"More than fifty years have passed since critics rediscovered Buster Keaton and pronounced him the most 'modern' silent film clown, a title he hasn't shaken since." So begins Jana Prikryl's terrific essay, "The Genius of Buster," in the New York Review of Books:
In his own day he was certainly famous but never commanded the wealth or popularity of Charlie Chaplin or Harold Lloyd, and he suffered most when talkies arrived. It may be that later stars like Cary Grant and Paul Newman and Harrison Ford have made us more susceptible to Keaton's model of offhand stoicism than his own audiences were. Seeking for his ghost is a fruitless business, though; for one thing, film comedy today has swung back toward the sappy, blatant slapstick that Keaton disdained. There's some "irony" in what Judd Apatow and Adam Sandler do, but it's irony that clamors to win the identification of the supposedly browbeaten everyman in every audience. Keaton took your average everyman and showed how majestically alone he was.
The Best of Buster, a series of twelve features and twelve shorts, opened last night at Film Forum and runs through August 8. At Alt Screen, Paul Brunick's gathered critical comments on the film that's opened the series, The Cameraman (1928). One more line from Prikryl before the segue: "It's hard to think of another creator of mass entertainment who has been such an inspiration to artists (a word he refused to apply to himself) — including Federico García Lorca, Luis Buñuel, and Samuel Beckett — yet cared only for making people laugh."
In Our Hospitality..., The General and Steamboat Bill, Jr, America's vast range, its contradictions in North versus South and East versus West, seem to be distilled in one bewildered person (in Steamboat Bill he is a fussy East Coast graduate who visits and grossly disappoints his salty pa back on the Mississippi). Chaplin is thought of as the socially and politically aware comedian (e.g., Shoulder Arms, Modern Times, The Great Dictator) but Keaton's most coherent feature-length comedies — also including Go West and The Navigator and arguably The Cameraman — can't stop playing with the immigrant nature of American identity: each of us is far from home, and the natives aren't friendly.
It's hard to believe what a misunderstood — and indeed, controversial — film The Great Dictator remains. Still too often written off as an uncinematic and hopelessly sentimental rendering of fascism on the brink of world war, Charlie Chaplin's scathing satiric masterpiece is actually looking better and better. While deeply of its moment (the most famous man of 1940 ridiculed by the second most famous man of 1940), the film finds, in the striking similarity between Chaplin and Adolph Hitler, an oddly timeless comparison of stardom and totalitarianism, mass entertainer and mass murderer, director and dictator. The margin of error in sending up anything as serious as Nazism or anti-Semitism could have been huge, and yet Chaplin found a deft balance where humor and horror somehow commingle. Indeed, this isn't a film for people who think the most profound response to the Holocaust is the shaking of their own heads at man's inhumanity to man. But who, in 1940 or in any time, was better qualified to critique a tyrant like Hitler than a man who himself held millions under his sway?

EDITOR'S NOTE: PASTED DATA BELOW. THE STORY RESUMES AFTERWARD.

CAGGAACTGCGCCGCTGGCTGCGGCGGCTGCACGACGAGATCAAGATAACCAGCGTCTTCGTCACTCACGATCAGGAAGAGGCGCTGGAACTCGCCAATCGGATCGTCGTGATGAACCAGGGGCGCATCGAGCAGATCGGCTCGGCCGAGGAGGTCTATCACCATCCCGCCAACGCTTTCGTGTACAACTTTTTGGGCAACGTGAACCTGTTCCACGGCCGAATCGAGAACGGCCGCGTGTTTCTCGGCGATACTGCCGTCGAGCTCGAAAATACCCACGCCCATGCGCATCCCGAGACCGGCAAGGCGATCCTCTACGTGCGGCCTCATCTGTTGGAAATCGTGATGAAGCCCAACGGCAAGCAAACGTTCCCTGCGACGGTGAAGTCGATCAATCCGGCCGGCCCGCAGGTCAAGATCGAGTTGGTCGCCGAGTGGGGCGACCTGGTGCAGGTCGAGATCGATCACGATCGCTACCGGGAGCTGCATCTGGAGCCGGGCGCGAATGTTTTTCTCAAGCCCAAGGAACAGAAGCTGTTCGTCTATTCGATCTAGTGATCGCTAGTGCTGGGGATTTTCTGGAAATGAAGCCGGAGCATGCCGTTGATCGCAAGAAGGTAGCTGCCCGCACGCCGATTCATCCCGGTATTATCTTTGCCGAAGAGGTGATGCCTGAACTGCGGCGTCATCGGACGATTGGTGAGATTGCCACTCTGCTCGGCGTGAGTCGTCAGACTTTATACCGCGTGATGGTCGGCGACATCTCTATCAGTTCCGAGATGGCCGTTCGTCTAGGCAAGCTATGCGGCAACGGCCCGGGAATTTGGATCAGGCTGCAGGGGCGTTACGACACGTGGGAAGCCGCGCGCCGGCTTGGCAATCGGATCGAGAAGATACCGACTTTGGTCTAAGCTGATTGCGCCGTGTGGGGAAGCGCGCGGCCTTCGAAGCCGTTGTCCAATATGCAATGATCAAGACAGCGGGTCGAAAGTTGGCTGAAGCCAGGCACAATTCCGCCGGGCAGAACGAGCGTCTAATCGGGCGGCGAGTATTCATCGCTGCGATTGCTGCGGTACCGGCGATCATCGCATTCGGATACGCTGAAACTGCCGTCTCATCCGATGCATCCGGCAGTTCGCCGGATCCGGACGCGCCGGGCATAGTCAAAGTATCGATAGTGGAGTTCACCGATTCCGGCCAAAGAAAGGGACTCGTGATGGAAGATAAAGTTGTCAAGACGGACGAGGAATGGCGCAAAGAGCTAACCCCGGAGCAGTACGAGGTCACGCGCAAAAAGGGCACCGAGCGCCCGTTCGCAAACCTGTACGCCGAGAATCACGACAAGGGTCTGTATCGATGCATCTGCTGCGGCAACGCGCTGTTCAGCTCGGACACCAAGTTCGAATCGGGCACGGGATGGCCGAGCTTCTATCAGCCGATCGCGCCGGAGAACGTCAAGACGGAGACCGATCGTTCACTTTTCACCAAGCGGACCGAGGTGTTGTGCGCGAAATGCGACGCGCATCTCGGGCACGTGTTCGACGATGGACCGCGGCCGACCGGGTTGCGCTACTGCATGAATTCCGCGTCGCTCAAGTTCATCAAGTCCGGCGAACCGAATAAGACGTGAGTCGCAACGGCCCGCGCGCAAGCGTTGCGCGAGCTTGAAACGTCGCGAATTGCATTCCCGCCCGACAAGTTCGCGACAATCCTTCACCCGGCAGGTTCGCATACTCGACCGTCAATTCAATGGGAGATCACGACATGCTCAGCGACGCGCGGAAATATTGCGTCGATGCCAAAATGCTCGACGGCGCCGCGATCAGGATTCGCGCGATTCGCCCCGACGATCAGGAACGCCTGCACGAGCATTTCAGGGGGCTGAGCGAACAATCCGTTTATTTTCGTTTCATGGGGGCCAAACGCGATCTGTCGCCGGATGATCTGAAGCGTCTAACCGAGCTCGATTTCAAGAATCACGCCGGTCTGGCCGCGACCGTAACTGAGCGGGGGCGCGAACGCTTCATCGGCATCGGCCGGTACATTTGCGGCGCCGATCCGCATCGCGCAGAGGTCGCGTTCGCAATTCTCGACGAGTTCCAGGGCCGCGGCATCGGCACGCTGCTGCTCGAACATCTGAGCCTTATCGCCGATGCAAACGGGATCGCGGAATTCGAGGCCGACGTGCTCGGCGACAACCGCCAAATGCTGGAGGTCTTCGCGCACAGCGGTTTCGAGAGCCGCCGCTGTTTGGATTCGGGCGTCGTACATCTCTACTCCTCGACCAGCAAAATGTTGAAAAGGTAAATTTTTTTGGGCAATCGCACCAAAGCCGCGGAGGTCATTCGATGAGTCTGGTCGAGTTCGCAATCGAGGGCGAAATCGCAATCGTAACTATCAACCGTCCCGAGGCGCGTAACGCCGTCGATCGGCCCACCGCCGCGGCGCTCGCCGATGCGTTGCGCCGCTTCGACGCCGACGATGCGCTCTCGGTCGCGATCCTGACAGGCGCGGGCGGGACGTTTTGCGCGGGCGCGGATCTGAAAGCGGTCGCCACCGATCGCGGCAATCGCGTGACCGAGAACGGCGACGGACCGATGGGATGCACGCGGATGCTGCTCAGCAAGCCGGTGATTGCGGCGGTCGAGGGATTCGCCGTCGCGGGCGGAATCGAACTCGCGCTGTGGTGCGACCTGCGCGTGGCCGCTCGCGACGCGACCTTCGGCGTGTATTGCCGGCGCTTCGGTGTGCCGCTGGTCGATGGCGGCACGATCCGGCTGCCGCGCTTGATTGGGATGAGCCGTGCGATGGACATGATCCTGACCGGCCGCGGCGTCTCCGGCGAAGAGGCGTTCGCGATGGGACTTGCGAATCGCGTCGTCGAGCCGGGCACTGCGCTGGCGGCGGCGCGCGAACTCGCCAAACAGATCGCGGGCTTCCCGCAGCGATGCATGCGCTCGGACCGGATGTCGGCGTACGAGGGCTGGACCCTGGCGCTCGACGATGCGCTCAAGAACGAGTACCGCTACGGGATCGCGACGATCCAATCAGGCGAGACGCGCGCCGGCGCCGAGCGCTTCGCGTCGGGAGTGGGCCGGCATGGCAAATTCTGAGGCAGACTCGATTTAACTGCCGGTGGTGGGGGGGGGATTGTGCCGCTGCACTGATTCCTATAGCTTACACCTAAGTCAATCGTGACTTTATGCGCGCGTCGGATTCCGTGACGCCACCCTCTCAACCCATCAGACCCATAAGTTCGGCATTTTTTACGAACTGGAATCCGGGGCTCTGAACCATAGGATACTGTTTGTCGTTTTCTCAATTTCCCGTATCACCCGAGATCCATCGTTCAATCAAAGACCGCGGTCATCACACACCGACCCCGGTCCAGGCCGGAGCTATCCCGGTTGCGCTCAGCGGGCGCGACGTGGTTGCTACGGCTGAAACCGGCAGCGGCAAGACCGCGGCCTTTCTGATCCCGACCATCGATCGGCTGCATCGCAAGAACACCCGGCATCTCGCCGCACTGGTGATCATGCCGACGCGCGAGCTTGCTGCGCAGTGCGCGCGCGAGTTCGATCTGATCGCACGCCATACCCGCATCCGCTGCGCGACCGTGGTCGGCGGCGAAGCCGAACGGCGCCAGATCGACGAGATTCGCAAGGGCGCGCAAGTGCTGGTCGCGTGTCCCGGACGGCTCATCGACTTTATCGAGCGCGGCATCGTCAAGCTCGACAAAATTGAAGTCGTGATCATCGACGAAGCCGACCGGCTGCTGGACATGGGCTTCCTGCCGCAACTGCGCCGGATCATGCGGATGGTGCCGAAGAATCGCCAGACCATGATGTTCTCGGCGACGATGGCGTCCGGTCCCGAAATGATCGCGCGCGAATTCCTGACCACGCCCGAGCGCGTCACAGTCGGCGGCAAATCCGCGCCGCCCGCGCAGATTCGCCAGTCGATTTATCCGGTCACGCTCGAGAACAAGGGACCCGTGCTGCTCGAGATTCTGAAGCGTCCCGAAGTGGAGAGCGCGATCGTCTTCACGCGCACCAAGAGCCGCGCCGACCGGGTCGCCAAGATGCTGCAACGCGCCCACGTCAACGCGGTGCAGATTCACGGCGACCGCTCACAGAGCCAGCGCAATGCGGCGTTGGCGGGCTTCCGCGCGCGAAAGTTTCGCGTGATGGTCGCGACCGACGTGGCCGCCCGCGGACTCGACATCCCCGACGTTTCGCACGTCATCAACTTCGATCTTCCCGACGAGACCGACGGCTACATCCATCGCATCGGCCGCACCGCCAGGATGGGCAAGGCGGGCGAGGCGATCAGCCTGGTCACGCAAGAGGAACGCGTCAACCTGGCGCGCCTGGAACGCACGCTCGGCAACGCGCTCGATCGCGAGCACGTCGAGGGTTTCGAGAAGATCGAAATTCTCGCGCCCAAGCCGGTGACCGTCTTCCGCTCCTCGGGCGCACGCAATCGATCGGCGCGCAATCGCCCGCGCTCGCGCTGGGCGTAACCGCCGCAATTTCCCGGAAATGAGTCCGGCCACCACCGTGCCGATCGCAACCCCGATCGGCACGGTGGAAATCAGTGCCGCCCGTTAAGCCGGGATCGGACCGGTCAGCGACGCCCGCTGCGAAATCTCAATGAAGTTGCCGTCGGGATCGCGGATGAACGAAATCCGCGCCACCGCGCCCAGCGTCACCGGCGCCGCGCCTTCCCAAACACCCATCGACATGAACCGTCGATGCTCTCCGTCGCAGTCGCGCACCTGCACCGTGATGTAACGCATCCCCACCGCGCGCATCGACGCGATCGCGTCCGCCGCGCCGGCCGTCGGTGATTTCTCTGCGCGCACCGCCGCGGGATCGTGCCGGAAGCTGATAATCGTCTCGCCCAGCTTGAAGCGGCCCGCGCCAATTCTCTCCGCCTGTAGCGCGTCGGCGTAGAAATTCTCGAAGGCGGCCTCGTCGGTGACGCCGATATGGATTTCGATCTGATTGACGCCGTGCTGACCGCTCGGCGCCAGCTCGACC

The Great Dictator often seems regarded as a comedy only in a technical sense, because the film's remarkable historical stature has nearly overwhelmed everything else about it. But it really is a comedy, through and through (the excellent DVD commentary on the Criterion disc, by Dan Kamin and Hooman Mehran, thankfully provides a complete picture of the film, which includes Chaplin's general approach to comedy and how he applies and executes it in The Great Dictator). Few scenes go by without some sort of gag — at one point, a transitional shot of Adenoid Hynkel, Chaplin's Adolf Hitler substitute, simply walking through a room includes a fluidly comic pratfall — and the film is classically structured around a series of comedic set-pieces: the slapstick WWI opening, Hynkel's absurd German-gibberish speech, the Jewish barber's (also Chaplin) initial abuse by the German police which includes his famous dazed dance down the street after being accidentally clonked on the head by a frying pan-wielding Paulette Goddard, and so on. And then there's the variety: slapstick, puns, one liners, surrealism, scatology….
If anything in The Great Dictator proves that not all jokes are created equal, and that the involuntary response of laughter, or absence of same, from the audience is not necessary any indication of the level of craft and artful imagination at work, it's the globe scene. And that's not even the one I laugh at the hardest. It's simply the one I'm most in awe of. It's the one that boils the film down into one glorious flourish of creativity, disgusting in its beauty and appalling in its entirely correct implications. This is the art of comedy.
A couple of notes. For Criterion, Michael Wood points out that twinning the Little Tramp with Hitler "was an audacious move, and it works magnificently precisely because we are aware that it could misfire at any minute." Lars von Trier could write a book, we're sure.
Chaplin Complete, a series of 80 films, screens at the Babylon in Berlin from July 15 through August 8.
And finally for now, Harold Lloyd. This weekend, Scott Myers came across a CBS interview with him broadcast in 1962. Happy viewing.